Open Access Highly Accessed Research article

Mitochondrial DNA paradox: sex-specific genetic structure in a marine mussel – despite maternal inheritance and passive dispersal

Peter R Teske123*, Isabelle Papadopoulos1, Nigel P Barker2 and Christopher D McQuaid1

Author Affiliations

1 Department of Zoology and Entomology, Rhodes University, Grahamstown, 6140, South Africa

2 Molecular Ecology and Systematics Group, Botany Department, Rhodes University, Grahamstown, 6140, South Africa

3 Molecular Ecology Laboratory, School of Biological Sciences, Flinders University, Adelaide, South Australia, 5001, Australia

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BMC Genetics 2012, 13:45  doi:10.1186/1471-2156-13-45

Published: 13 June 2012



When genetic structure is identified using mitochondrial DNA (mtDNA), but no structure is identified using biparentally-inherited nuclear DNA, the discordance is often attributed to differences in dispersal potential between the sexes.


We sampled the intertidal rocky shore mussel Perna perna in a South African bay and along the nearby open coast, and sequenced maternally-inherited mtDNA (there is no evidence for paternally-inherited mtDNA in this species) and a biparentally-inherited marker. By treating males and females as different populations, we identified significant genetic structure on the basis of mtDNA data in the females only.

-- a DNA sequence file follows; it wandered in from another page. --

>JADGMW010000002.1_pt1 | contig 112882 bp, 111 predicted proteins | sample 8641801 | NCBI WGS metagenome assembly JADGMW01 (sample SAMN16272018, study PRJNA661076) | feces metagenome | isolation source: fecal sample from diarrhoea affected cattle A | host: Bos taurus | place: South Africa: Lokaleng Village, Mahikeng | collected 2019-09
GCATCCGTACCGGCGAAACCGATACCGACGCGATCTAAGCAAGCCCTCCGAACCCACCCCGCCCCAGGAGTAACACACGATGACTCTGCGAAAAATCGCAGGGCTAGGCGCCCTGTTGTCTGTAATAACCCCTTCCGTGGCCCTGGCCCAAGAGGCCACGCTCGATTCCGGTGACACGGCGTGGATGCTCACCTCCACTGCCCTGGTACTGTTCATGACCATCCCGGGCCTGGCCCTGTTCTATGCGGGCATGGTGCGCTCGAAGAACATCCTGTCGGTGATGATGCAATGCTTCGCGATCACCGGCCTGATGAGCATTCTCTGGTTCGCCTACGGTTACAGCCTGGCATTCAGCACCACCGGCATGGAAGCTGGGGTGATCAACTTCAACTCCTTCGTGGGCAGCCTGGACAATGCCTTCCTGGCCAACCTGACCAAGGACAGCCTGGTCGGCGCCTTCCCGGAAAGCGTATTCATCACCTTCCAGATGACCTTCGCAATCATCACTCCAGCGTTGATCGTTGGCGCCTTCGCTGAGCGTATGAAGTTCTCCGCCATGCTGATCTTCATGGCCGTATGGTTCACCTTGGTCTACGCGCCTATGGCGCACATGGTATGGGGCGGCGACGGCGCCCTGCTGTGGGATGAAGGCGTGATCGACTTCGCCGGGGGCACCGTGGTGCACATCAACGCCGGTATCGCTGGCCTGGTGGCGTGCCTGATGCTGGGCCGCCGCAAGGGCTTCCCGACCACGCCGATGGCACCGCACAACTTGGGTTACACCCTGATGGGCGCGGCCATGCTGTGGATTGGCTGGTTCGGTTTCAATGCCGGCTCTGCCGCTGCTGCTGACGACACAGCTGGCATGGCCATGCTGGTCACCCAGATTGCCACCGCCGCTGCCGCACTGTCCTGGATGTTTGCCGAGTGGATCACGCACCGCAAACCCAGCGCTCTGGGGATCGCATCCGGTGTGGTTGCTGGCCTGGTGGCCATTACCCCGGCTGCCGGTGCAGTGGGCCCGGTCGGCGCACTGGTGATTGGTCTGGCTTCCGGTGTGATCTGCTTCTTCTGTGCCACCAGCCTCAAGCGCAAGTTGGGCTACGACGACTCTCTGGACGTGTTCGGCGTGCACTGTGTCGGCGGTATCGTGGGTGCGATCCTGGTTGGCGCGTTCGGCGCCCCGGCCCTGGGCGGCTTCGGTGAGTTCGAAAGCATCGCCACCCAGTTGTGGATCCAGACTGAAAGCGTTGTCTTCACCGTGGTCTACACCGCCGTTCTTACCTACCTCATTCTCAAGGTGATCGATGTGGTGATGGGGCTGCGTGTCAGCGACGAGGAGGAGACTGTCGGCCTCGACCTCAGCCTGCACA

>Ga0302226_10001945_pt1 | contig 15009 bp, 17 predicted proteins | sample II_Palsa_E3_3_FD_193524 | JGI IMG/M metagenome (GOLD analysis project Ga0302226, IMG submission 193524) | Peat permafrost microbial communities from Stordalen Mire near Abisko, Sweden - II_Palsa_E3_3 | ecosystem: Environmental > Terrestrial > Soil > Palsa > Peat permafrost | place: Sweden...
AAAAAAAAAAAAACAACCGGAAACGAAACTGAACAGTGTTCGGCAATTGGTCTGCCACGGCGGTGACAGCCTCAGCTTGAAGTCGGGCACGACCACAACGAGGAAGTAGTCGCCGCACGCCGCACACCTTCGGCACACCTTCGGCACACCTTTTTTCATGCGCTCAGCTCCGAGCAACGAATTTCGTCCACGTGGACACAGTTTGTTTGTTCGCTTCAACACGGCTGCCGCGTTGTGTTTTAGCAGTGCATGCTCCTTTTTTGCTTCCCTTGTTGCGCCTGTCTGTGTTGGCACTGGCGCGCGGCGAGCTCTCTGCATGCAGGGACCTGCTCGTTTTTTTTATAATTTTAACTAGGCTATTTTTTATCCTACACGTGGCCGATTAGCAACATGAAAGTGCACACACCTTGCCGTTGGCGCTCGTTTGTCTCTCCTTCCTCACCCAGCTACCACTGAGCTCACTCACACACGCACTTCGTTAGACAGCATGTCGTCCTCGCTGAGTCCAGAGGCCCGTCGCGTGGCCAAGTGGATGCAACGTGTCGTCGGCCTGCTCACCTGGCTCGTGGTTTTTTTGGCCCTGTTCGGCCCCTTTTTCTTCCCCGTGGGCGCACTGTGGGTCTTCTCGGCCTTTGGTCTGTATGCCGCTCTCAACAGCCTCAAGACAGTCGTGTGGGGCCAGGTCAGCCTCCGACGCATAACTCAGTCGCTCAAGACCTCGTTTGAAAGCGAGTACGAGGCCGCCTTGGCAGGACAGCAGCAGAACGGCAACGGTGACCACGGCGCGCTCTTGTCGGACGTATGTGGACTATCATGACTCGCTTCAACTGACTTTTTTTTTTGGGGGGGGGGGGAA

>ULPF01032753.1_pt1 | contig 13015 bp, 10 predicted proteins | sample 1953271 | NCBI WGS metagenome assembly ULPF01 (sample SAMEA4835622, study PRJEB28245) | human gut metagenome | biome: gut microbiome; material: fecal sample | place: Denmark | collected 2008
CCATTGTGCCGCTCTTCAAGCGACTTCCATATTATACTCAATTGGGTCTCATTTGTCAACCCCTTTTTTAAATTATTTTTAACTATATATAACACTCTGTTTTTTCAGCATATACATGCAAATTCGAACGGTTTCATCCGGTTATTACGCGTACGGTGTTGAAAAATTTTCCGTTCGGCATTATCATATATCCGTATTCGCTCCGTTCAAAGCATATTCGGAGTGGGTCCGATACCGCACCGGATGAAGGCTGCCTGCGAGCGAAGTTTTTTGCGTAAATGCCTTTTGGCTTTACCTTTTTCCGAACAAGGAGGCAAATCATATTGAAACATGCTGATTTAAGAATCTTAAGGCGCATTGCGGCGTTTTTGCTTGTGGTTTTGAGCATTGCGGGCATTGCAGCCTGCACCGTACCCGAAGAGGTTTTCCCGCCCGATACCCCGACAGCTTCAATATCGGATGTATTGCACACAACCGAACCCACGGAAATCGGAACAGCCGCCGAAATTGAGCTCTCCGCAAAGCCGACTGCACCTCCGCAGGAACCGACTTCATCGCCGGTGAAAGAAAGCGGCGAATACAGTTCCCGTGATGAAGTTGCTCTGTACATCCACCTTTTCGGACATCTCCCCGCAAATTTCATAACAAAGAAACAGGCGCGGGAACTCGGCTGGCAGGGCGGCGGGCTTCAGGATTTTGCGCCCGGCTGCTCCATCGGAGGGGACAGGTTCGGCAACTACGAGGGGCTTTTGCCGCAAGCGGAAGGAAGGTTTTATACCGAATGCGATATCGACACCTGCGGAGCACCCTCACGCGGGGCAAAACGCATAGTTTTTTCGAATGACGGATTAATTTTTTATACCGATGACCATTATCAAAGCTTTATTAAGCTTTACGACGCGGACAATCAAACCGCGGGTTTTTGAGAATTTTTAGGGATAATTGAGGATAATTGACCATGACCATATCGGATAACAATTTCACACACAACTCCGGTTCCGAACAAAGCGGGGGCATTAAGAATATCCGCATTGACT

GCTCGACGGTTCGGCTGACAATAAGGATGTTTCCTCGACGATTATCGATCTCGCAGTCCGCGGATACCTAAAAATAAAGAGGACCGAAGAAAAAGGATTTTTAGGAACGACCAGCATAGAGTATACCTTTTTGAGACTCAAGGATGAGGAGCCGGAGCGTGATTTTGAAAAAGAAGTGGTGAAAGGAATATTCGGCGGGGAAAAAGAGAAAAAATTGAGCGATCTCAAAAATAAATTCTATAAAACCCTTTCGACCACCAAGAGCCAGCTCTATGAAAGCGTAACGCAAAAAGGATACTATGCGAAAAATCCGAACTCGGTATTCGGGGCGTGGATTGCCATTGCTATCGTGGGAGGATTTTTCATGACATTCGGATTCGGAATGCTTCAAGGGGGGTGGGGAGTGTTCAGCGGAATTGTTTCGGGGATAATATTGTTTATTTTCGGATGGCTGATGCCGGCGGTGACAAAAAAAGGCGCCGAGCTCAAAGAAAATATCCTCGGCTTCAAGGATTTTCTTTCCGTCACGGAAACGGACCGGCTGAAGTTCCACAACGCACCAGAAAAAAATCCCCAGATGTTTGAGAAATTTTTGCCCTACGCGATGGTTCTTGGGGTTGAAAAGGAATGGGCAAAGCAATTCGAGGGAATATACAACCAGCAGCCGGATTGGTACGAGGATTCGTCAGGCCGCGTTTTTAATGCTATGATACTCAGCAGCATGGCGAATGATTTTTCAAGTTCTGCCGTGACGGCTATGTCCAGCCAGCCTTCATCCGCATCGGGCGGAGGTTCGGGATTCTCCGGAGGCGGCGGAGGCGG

This is the first study to report sex-specific differences in genetic structure based on matrilineally-inherited mtDNA in a passively dispersing species that lacks social structure or sexual dimorphism. The observed pattern most likely stems from females being more vulnerable to selection in habitats from which they did not originate, which also manifests itself in a male-biased sex ratio. Our results have three important implications for the interpretation of population genetic data. First, even when mtDNA is inherited exclusively in the female line, it also contains information about males. For that reason, using it to identify sex-specific differences in genetic structure by contrasting it with biparentally-inherited markers is problematic. Second, the fact that sex-specific differences were found in a passively dispersing species in which sex-biased dispersal is unlikely highlights the fact that significant genetic structure is not necessarily a function of low dispersal potential or physical barriers. Third, even though mtDNA is typically used to study historical demographic processes, it also contains information about contemporary processes. Higher survival rates of males in non-native habitats can erase the genetic structure present in their mothers within a single generation.